Like I said when WaPo broke this story earlier this month, it would be bananas for Trump’s inner circle to let him get involved in drafting a misleading statement about possible campaign collusion with Russia, knowing that Mueller’s already looking at him and them for precisely that reason. But if you believe WaPo, that’s exactly what happened. Supposedly, after news of Junior’s meeting first broke in July, Trump himself “personally dictated” a statement issued by Junior claiming that the meeting was about the Russian adoption program, not campaign dirt on Hillary Clinton.
Fast-forward four weeks and it turns out Mueller wants to know if the president was involved in drafting that misleading statement. Go figure.
Federal investigators working for Special Counsel Robert Mueller are keenly focused on President Donald Trump’s role in crafting a response to a published article about a meeting between Russians and his son Donald Jr., three sources familiar with the matter told NBC News.
The sources told NBC News that prosecutors want to know what Trump knew about the meeting and whether he sought to conceal its purpose…
A person familiar with Mueller’s strategy said that whether or not Trump made a “knowingly false statement” is now of interest to prosecutors.
“Even if Trump is not charged with a crime as a result of the statement, it could be useful to Mueller’s team to show Trump’s conduct to a jury that may be considering other charges.”
Trump’s lawyer, Ty Cobb, insists the statement about the Russian adoption program wasn’t untruthful. That subject did come up at the meeting. It, er, just wasn’t the only subject that came up. Question for legal eagles: What crime could Trump plausibly be charged with for helping to draft a misleading statement about the Russia meeting? It’s shady to lie to the public (by omission, if you believe Cobb) but a lie told to a third party isn’t necessarily obstruction of justice just because it relates to a pending investigation, is it? He wasn’t under oath; for all we know, all the major players like Don Jr and Manafort have been forthcoming with Mueller himself about the true purpose of the meeting. Heck, it wasn’t even technically the president’s statement that was misleading. It was a statement he drafted for Don Jr. A sitting president’s not getting indicted for that.
But that’s not the point. Proving that Trump was willing to mislead the public about the meeting with the Russian lawyer would be useful to Mueller in other ways. It would raise the question of when the president first learned what the true purpose of the meeting was. Was it last month after the news broke, as he claims, or did he know about it back when it first happened? Relatedly, if he was willing to lie in Don Jr’s statement, what else has he lied about with respect to Russiagate? Why not come clean about the purpose of the meeting from the beginning and say that it was ill-advised, nothing came of it, and deal with the fallout from that? It seems ominous that NBC’s source is talking about “other charges” that may be brought against the president. If Mueller’s planning to indict him for obstruction in the Flynn matter, say, this Don Jr episode could be used as evidence of his willingness to try to derail investigations. He tried to stop the Flynn probe, allegedly, by nudging Comey; he tried to trip up the Russiagate probe, allegedly, by putting out a misleading statement in his son’s name.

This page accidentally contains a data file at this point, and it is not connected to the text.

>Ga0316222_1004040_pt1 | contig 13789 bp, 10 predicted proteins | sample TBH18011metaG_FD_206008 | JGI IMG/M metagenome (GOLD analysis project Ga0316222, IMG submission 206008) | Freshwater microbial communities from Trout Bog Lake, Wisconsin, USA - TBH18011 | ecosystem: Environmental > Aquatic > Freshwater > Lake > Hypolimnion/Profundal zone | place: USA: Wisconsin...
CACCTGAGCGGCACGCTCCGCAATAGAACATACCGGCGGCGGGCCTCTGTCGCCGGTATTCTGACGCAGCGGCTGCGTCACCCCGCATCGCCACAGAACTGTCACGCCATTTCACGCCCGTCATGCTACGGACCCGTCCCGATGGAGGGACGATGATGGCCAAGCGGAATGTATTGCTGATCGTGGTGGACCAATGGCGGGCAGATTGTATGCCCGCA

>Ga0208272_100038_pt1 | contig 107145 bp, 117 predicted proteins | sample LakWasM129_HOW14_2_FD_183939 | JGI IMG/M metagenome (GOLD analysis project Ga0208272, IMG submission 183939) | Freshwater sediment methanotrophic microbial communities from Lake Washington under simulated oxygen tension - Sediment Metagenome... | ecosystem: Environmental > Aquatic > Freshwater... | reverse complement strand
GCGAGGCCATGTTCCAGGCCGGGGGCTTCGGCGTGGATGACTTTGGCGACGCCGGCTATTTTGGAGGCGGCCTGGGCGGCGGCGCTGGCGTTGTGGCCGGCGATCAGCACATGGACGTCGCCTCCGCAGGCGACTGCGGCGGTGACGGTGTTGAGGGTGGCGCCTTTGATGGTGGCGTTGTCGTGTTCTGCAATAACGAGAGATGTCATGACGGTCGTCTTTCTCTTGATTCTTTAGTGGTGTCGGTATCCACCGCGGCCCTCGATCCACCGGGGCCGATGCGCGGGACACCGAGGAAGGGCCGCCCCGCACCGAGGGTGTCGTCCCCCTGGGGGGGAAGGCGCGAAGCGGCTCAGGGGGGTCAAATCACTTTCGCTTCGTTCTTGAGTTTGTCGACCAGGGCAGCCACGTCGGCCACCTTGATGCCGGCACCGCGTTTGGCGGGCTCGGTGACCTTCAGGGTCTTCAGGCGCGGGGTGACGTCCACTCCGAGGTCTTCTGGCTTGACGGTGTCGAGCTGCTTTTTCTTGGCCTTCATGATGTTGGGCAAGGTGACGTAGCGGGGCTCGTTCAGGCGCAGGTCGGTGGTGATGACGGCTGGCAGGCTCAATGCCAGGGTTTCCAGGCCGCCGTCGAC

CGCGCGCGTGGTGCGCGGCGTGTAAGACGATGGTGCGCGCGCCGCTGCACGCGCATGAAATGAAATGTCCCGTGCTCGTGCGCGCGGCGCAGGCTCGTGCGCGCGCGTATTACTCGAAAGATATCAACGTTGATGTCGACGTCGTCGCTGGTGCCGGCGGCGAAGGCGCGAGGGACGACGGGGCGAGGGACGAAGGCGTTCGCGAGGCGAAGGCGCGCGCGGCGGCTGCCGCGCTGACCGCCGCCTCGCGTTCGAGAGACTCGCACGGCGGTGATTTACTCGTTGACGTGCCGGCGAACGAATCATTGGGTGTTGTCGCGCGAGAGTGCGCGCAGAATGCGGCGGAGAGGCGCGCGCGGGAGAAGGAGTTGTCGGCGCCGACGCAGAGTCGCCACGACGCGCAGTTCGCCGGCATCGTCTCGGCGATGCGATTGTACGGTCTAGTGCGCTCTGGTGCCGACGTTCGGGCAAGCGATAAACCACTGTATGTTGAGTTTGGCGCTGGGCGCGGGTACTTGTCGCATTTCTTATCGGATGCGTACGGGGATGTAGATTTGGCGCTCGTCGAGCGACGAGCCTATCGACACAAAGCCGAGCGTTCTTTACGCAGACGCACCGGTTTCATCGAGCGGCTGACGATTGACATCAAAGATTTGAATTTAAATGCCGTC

Coincidentally, GOP Rep. Ron DeSantis is trying to ride to Trump’s rescue in the House:
DeSantis has put forward a provision that would halt funding for Mueller’s probe six months after the amendment’s passage. It also would prohibit Mueller from investigating matters that occurred before June 2015, when Trump launched his presidential campaign.
The amendment is one of hundreds filed to a government spending package the House is expected to consider when it returns next week from the August recess. The provision is not guaranteed a vote on the House floor; the House Rules Committee has wide leeway to discard amendments it considers out of order.
Under normal circumstances Senate Democrats would never let a bill with that amendment pass. Under the current circumstances, in the name of averting a shutdown by passing the underlying spending bill, they … still would never let that pass. That’s be an interesting standoff, though: Imagine if government funding got held up because Dems wouldn’t agree to limit Mueller’s probe. Would the public side with Schumer on that, on the theory that an investigation as potentially momentous as Russiagate needs to proceed without interference, or would they side with the GOP, on the theory that there’s no reason to give Mueller an open checkbook and a license for a fishing expedition into Trump’s past for an investigation that’s ostensibly about Russian campaign interference? I think McConnell and Ryan are sufficiently leery of shutdowns that they won’t allow DeSantis’s amendment to make it into the final bill for fear of the political fallout. Chances are, if the government shuts down, the party in control of government — which has also been conspicuously more comfortable with shutdowns over the past eight years than Democrats were — will be blamed.